• St. John’s UMC, Albuquerque has taken steps to support its staff singers while the church is closed by hiring its musicians to perform in videos that it plans to stream through its Facebook page. Thank you to Music Director Matthew Greer for offering a creative solution to bring music to your parish while continuing to compensate your paid musicians.

  • The Church of St Luke in the Fields in New York City has committed to paying its staff singers through the end of its season, in June. Thanks to The Reverend Caroline Stacey, Rector and David Shuler, Director of Music.

  • The Riverside Church in NYC has committed to paying its choir, regardless of whether they sing, through the end of the season. Thank you, Music Director Christopher Johnson.

  • Trinity Cathedral Cleveland just announced that they will pay their Sunday staff singers 50% of what would have otherwise been earned, and will pay their professional Evensong choir 100% of their stipend for the season. Thank you Todd Wilson, Bradley Upham, the Dean BJ Owens, Wardens, and Vestry.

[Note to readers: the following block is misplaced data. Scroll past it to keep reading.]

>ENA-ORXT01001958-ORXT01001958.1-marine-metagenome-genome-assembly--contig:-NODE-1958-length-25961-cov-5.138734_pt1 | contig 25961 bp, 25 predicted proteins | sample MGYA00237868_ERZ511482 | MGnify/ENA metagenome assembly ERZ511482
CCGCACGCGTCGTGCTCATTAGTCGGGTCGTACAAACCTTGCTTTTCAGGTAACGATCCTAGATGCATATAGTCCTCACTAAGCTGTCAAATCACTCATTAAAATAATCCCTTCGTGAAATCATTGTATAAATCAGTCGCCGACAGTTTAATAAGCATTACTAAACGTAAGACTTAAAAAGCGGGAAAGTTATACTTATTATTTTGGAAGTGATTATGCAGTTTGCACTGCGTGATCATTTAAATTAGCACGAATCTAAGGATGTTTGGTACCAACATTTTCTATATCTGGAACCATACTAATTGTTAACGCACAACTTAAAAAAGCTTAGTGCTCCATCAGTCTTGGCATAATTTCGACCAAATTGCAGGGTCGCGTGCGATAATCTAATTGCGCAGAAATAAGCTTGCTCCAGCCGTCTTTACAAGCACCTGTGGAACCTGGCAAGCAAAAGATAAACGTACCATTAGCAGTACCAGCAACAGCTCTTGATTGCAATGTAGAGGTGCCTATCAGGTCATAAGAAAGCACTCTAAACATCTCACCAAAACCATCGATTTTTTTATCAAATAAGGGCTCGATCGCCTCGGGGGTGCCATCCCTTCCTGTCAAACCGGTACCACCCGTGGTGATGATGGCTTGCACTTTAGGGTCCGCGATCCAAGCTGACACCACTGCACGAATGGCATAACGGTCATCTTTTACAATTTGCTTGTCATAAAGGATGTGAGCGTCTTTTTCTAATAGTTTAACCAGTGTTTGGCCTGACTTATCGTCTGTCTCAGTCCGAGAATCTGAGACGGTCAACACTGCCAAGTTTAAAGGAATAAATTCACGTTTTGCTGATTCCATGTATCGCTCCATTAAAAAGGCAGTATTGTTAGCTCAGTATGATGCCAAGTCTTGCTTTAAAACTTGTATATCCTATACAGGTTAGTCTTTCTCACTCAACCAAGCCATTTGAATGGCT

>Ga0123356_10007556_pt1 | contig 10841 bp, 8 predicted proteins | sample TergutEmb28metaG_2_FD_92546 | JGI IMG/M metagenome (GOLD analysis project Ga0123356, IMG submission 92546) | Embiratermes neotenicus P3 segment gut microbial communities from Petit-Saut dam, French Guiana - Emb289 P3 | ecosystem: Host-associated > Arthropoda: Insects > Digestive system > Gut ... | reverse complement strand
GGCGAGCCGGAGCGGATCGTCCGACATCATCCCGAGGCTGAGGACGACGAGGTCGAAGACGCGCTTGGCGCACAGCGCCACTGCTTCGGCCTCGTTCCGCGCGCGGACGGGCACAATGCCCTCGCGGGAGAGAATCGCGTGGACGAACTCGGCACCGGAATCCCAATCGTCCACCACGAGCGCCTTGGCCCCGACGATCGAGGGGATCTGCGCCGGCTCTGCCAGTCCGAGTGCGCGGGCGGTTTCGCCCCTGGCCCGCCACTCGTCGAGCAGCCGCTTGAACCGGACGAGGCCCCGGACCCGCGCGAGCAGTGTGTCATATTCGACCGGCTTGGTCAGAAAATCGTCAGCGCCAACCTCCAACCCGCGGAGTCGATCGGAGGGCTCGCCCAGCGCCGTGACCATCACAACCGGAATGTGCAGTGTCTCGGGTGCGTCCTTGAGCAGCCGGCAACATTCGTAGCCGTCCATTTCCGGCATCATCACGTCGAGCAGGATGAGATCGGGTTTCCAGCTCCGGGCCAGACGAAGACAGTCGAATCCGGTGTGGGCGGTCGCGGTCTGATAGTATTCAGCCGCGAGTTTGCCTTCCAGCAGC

• Trinity Episcopal Midtown Church in Houston will pay its staff singers and choral scholars in full during the COVID-19 closures. Director Collin Boothby wrote: "The church is very appreciative of the work you do to enable corporate worship. While it is in everyone’s best interest to suspend that for the time being, we know that bills will not be suspended. I hope that this puts at least one concern away for each of you."

According to Canadian musician Christopher Dawes' research, the following 19 Ontarian churches have paid section leaders during the suspension of choir and worship meetings:

  • Christ Church Anglican Cathedral, Hamilton

  • College Street United Church, Toronto

  • Eglinton-St George United Church, Toronto

  • Fairlawn Heights United Church, Toronto

  • First Unitarian Church, Toronto

  • Humbercrest United Church, Toronto

  • Lawrence Park Community Church, Toronto

  • Leaside United Church, Toronto

  • Metropolitan United Church, Toronto